The View from England

What not to sell on an ecommerce site

There is no shortage of advice on what to sell on an ecommerce site. In this post, however, I will describe what not to sell.

Ecommerce should be about making money. This usually requires carefully chosen inventory that sells well at a decent margin. Then you can spend time and money crafting product pages and promoting them via advertising and other methods. The thing to avoid is wasting time creating hundreds of product pages that may never result in a sale and, if they do, the profit is marginal.

In this post, I’ll describe potential inventory items that most ecommerce businesses should avoid.

Items to avoid

Books are ideal to sell online because of their standard size and shape. They are also easy to describe. A customer has no doubt what he is getting when he buys a book. He knows what it looks like, how it will feel, and how to use it. Many of the traditional impediments of online selling are not there.

The problem with mass-market books — and DVDs and CDs — is that the market is overloaded. Most customers will first go to Amazon and then perhaps to AbeBooks. These sites tend to list virtually every book in the world, likely at the lowest prices. There is little point in setting up a site sell to books.

Perishables. Items with a short shelf life are likewise a poor choice, especially for a new site. Unless you can offer something truly unique and can attract customers quickly and regularly, your profits will be consumed by waste.

A short shelf life is not restricted to food. Seasonal items also have a short life. The value of Christmas gifts, for example, may lose upwards of 70 percent after Dec. 25.

Expensive to ship. It is rarely profitable to sell something where the shipping cost is a significant percentage of the overall purchase price. As a rough rule, I try to avoid selling anything that costs more to ship than the profit I intend to make on the sale.

The reason is twofold. First, say a customer receives an item and decides for whatever reason that she does not want it. On seeing that it costs more in shipping to return the item than it is worth, she will (a) reluctantly keep it, and never buy from you again, (b) ask you to fund the return postage, and leave you further out of pocket, or (c) claim it never arrived and demand a full refund anyway.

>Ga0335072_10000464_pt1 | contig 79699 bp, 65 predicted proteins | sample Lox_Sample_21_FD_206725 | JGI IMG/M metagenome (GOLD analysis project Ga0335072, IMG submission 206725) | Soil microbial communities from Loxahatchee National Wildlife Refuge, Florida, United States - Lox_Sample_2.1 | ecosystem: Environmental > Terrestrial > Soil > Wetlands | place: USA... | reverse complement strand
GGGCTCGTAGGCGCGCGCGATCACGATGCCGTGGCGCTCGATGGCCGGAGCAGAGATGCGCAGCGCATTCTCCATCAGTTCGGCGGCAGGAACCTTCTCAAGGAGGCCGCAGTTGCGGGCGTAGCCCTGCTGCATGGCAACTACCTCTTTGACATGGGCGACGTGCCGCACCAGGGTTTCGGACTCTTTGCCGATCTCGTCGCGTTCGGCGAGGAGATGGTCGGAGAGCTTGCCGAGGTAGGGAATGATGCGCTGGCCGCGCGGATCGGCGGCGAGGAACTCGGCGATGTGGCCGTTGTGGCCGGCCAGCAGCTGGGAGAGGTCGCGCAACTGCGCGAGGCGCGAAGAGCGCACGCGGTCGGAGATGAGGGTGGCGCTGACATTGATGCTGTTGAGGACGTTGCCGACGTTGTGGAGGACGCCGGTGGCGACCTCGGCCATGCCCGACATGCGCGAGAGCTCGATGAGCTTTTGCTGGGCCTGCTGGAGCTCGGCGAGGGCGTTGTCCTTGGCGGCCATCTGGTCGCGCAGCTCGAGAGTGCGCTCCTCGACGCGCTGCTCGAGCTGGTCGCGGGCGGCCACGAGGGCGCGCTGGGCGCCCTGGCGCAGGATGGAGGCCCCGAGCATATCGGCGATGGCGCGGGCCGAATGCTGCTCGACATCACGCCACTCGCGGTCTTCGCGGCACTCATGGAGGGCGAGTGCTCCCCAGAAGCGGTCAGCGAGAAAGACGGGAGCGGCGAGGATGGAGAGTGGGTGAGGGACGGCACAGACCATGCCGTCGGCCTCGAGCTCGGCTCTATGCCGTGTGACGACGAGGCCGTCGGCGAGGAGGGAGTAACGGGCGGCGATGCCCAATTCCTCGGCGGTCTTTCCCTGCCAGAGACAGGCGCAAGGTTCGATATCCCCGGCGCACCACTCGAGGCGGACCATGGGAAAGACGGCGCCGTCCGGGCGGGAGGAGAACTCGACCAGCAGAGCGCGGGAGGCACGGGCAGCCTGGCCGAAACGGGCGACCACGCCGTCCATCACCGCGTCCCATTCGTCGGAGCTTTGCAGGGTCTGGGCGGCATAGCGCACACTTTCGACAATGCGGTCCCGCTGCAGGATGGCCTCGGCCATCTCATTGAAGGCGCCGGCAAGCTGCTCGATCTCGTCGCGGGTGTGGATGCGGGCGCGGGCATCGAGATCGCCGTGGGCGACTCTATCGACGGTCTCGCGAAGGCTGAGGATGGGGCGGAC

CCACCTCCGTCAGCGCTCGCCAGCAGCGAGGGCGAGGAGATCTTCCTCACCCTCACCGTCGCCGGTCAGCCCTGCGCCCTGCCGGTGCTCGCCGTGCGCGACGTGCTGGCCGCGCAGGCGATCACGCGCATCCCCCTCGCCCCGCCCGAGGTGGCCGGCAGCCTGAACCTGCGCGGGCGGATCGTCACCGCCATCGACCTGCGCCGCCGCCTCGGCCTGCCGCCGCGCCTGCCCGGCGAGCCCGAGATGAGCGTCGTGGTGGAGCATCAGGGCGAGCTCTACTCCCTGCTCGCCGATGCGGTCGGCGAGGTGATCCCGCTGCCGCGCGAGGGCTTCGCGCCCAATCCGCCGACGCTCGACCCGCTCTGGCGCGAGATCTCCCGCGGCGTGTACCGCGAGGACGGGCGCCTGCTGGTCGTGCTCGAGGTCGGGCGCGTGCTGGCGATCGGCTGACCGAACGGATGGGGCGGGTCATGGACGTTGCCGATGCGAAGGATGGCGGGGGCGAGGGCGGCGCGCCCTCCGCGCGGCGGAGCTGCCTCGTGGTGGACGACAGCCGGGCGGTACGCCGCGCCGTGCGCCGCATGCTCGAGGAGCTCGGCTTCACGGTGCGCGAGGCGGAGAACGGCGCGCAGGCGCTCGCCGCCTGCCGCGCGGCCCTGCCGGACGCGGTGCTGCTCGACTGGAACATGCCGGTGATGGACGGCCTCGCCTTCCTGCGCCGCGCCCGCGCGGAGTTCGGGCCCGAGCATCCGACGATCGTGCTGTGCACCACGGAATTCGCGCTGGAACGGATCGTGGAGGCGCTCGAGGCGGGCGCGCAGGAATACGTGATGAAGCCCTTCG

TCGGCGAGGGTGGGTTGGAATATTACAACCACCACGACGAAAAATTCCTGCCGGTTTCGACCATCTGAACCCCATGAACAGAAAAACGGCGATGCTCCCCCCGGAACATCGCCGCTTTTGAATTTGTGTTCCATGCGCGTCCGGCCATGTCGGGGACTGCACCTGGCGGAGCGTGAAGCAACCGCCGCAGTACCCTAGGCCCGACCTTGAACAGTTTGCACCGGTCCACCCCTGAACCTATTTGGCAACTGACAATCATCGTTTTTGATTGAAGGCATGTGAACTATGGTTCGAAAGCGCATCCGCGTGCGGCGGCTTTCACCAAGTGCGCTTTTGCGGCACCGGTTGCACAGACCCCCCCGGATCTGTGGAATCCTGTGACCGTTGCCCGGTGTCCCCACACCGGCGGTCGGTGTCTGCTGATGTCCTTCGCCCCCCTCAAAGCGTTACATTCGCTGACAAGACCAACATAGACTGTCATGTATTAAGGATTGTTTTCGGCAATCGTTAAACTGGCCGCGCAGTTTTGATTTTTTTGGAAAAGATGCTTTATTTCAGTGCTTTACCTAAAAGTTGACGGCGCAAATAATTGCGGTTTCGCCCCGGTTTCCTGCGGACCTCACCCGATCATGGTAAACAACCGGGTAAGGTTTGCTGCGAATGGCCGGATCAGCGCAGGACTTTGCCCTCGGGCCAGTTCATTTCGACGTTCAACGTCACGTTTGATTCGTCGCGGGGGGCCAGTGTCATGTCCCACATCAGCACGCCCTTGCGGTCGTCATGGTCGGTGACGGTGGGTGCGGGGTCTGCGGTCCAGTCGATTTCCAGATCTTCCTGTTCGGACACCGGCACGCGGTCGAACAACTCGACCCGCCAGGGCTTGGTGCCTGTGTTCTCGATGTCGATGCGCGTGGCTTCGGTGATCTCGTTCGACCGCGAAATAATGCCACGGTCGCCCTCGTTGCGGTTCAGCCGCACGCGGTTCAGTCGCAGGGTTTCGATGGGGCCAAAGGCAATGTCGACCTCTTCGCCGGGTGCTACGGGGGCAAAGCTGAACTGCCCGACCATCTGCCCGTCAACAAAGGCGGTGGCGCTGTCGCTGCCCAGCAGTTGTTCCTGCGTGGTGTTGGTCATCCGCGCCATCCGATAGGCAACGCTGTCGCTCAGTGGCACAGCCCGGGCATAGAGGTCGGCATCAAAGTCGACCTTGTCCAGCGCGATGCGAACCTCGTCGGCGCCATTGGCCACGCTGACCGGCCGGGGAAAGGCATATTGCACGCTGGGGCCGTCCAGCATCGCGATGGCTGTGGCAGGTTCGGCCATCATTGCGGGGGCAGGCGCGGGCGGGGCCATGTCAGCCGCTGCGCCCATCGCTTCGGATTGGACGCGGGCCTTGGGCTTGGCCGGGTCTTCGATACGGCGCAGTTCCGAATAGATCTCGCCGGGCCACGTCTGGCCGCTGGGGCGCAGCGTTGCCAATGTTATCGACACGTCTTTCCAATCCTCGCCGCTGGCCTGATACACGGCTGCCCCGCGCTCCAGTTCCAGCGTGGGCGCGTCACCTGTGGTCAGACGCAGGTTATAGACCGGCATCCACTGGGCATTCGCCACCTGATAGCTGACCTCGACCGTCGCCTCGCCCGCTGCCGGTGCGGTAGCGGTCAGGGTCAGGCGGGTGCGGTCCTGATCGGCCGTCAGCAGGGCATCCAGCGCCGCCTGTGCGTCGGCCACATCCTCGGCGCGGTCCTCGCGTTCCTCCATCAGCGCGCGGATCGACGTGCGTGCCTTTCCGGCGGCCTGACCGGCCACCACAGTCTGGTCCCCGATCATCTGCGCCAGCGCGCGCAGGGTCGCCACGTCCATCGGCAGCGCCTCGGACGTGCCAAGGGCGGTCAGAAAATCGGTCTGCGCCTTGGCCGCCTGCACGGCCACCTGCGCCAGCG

Second, when the item is returned for a full refund, you lose the initial postage cost. Thus if you re-sell it, you remain at a loss.

This rule applies not only to low-value items but also to heavy or bulky items. I’m familiar with a company that sells skateboards. Some skateboards decks do not fit in a standard-sized parcel. For those decks, shipping costs can double and the list of potential carriers is much smaller, thus making it difficult to ship and even harder for a customer to return it.

Hard to describe. As a rule, customers like to know what they are getting. The fewer surprises the better. You can spend a lot of time taking decent pictures, putting in a full description, listing all the dimensions, and customers still may not like it. It can be too heavy, too light, or feel “wrong.”

There are many items that require little to no explanation. Buyers know what to expect. But goods such as hand-painted objects, ornaments, and ink pens could be rejected over a detail that a merchant may not realize is significant.

Many sites sell such goods. Some may even be profitable. If so, they have presumably learned how best to describe their goods and have priced them to accommodate a significant return rate.

What not to sell

In short, an ideal ecommerce item is something that customers understand exactly and will not be surprised when they receive it. Go through your sales and returns history. Note what does not sell and what has a higher number of returns or complaints. These are the items not to sell.

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